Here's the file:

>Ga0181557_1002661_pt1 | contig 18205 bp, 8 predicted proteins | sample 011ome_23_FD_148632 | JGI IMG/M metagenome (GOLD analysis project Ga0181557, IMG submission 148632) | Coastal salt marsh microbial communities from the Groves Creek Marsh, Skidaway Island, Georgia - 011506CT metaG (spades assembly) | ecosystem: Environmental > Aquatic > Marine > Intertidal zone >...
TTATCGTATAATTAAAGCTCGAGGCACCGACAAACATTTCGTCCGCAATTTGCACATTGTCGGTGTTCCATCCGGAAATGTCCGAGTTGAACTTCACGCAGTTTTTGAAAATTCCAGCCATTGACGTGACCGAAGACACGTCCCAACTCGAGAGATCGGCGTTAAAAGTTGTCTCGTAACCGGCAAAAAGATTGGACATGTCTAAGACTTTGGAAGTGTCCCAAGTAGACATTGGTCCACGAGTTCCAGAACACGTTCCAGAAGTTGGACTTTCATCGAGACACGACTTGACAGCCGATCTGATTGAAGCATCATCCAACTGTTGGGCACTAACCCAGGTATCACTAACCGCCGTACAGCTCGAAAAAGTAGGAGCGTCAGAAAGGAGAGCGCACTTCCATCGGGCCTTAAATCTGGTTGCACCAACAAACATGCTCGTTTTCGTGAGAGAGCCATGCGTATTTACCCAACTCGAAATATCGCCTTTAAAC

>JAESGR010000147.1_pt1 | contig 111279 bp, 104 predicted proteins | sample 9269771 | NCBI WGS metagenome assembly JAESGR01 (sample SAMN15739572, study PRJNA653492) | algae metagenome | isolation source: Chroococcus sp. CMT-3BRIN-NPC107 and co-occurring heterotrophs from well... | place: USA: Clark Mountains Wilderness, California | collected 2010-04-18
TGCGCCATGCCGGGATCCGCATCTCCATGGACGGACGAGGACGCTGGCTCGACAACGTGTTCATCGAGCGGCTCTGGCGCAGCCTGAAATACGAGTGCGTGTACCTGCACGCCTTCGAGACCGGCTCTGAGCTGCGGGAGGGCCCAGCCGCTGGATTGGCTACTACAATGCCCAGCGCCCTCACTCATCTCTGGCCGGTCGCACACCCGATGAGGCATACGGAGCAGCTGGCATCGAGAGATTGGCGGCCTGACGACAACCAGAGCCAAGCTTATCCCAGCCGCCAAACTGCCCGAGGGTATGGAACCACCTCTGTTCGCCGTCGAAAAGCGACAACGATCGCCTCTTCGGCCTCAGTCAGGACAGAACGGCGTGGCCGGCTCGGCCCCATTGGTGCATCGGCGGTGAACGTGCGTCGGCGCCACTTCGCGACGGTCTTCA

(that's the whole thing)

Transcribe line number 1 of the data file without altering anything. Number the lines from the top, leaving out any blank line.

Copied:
>Ga0181557_1002661_pt1 | contig 18205 bp, 8 predicted proteins | sample 011ome_23_FD_148632 | JGI IMG/M metagenome (GOLD analysis project Ga0181557, IMG submission 148632) | Coastal salt marsh microbial communities from the Groves Creek Marsh, Skidaway Island, Georgia - 011506CT metaG (spades assembly) | ecosystem: Environmental > Aquatic > Marine > Intertidal zone >...